Higher Education And Research Set To Gain From Digital Transformation

Malcolm Woodfield

As we move further into the 21st century, higher education is in constant flux. The education industry as a whole faces several key challenges. For starters, as the competitive landscape for higher education institutions continues to expand and diversify, students and parents alike are questioning the economics of traditional 4-year degrees. Educational institutions are also dealing with a shift in student expectations for increased attention and focus on student success through graduation. Furthermore, disparate legacy technology infrastructures are stuck within cycles of inefficiency and technology silos that inhibit innovation and limit the ability to adopt a student-first agenda.

From an operational perspective, outdated legacy systems are hindering efficiency across campuses, as traditional on-premise systems are expensive to maintain, difficult to update, and risky to change. The need for digitization is clear, but the education industry continues to struggle with advancing digital transformation initiatives. While many are attempting rip-and-replace cloud solutions in an effort to reduce costs, this approach can be limiting rather than enabling.

Who will benefit from going digital?

As the industry looks forward to the future, it’s clear that digital transformation will be necessary. The three areas of the education sector that will benefit most from going digital include:

  1. Student engagement, with integrated communications and oversight. Treating the student like a valued customer.
  2. Integrated operating environments, with embedded analytics to drive “smart” operations.
  3. New models for work and working, embracing contract labor and shared service models.

It will be difficult for companies and institutions to “go it alone” in the digital economy. That’s why it’s vital to have the right partner, with the right digital innovation system in place, to succeed. The companies that will be critical to the industry’s success will be those that include key branded players in mobility and communications and specialists in cybersecurity. They will also be the ones that accommodate specific student (and faculty) needs and offer tailored and innovative support models to provide more responsive and personalized levels of service.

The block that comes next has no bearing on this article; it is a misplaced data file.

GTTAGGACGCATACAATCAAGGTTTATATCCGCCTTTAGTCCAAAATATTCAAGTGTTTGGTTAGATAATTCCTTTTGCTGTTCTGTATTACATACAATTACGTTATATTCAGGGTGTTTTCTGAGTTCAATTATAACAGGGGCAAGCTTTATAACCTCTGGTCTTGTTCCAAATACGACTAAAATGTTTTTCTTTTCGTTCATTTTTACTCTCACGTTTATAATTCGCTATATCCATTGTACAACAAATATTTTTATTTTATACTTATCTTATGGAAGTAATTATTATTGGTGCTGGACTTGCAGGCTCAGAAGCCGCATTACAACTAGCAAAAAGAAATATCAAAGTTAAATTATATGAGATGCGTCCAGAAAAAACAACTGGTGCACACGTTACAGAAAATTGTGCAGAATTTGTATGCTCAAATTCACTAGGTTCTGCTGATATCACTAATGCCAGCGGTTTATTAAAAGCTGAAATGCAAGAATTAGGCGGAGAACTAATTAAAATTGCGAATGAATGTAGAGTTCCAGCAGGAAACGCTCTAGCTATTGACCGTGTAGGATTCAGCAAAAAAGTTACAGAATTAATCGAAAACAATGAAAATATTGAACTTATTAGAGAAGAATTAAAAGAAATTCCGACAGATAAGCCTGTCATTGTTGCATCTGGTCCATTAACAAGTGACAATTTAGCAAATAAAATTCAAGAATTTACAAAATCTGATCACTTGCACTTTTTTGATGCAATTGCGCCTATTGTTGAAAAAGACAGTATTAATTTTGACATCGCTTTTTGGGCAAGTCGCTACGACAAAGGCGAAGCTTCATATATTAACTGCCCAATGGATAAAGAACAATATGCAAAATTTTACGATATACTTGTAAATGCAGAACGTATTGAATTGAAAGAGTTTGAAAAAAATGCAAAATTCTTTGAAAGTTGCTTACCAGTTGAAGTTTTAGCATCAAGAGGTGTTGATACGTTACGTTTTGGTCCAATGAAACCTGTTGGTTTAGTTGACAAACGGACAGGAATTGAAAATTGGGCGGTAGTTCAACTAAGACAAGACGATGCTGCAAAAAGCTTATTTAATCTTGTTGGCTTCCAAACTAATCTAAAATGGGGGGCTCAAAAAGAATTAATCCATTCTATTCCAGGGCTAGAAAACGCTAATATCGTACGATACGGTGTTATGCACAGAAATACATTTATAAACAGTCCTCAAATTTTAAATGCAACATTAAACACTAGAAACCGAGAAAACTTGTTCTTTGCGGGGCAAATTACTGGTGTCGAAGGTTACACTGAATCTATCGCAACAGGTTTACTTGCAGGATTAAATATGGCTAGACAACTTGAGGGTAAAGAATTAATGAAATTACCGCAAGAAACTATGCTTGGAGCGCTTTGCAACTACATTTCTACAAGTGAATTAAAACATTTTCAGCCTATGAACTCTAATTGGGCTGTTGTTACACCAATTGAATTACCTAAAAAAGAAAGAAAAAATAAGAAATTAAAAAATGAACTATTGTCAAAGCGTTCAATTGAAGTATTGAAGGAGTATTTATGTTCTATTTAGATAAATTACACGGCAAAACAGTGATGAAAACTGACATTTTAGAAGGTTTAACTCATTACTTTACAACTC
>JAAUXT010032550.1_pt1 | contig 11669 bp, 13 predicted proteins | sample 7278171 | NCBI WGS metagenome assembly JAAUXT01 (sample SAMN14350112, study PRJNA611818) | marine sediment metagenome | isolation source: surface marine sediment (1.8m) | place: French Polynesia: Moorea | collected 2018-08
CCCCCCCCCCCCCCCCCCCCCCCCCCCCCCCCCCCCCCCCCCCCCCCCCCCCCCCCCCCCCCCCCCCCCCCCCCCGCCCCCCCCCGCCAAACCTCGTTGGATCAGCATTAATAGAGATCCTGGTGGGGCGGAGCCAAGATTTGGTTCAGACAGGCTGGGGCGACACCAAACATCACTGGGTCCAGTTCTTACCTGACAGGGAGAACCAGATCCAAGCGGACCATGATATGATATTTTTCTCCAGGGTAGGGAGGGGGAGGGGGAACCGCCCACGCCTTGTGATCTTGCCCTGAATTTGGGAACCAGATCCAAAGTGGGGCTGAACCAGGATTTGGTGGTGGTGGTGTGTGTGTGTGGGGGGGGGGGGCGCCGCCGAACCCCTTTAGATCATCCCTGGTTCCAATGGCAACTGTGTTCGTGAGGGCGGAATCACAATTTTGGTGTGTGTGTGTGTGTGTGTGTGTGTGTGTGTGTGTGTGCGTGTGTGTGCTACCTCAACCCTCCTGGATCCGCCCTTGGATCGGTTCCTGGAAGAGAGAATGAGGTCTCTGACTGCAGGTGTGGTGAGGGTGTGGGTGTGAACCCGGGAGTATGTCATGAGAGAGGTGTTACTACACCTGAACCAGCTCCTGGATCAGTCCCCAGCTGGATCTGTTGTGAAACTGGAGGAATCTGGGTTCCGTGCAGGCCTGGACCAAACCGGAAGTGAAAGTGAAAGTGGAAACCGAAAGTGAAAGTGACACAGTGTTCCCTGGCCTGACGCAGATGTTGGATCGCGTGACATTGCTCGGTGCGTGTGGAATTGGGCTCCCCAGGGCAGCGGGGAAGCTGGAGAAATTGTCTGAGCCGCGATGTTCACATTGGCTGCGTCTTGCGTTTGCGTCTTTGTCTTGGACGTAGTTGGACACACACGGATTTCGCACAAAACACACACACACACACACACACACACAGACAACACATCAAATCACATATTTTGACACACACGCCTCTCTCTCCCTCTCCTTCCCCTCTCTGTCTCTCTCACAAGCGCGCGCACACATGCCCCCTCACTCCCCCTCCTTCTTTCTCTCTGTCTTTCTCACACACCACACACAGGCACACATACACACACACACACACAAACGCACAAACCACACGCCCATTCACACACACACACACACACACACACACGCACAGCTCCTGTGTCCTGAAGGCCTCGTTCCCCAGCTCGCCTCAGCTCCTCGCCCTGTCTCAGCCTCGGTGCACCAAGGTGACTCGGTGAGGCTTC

Benefits of running in the cloud

For any industry today, adapting to new technologies includes a shift to working in the cloud, and this is no different for the education industry. There are several benefits for educational institutions running in a cloud environment, provided they do not follow a rip-and-replace approach. One benefit is the low investment entry point: It is inexpensive to enter the cloud. Additionally, running in a cloud environment also offers a minimal risk entry, particularly if lines of business such as HR and procurement are addressed first. A shift to a cloud-based environment can also help reduce the need for internal IT staff. That’s good news for educational institutions that find keeping up with technology a fiscal, and talent, challenge.

Key benefits of a cloud-based digital transformation initiative should include economic efficiency and survival. And while the digitization of education can involve a wide range of complex technologies, such as Internet of Things (IoT), blockchain, machine learning, design thinking, and predictive analytics, consider the following:

  1. Retaining a student is far less expensive than recruiting a student.
  2. Graduation breeds successful reputation (and ranking).
  3. Integrated systems that best “serve” students drive value and client satisfaction.
  4. Current economic models are no longer sustainable. Unabated tuition and fee models (increases) won’t be supported.
  5. Educational institutions must find more efficiency and cost savings with smarter operations. They must rethink what it means to support both students and faculty.

For more insight on digital leaders, check out the SAP Center for Business Insight report, conducted in collaboration with Oxford Economics, “SAP Digital Transformation Executive Study: 4 Ways Leaders Set Themselves Apart.”

Malcolm Woodfield

About Malcolm Woodfield

Malcolm Woodfield is the Global Vice President, Head of Industry Business Unit Education & Research, at SAP. He manages a global team accountable for the overall business, market, customer, and revenue success of the Higher Education / Public Services portfolio (including all Applications, Analytics, Mobile, HANA, and Cloud) globally.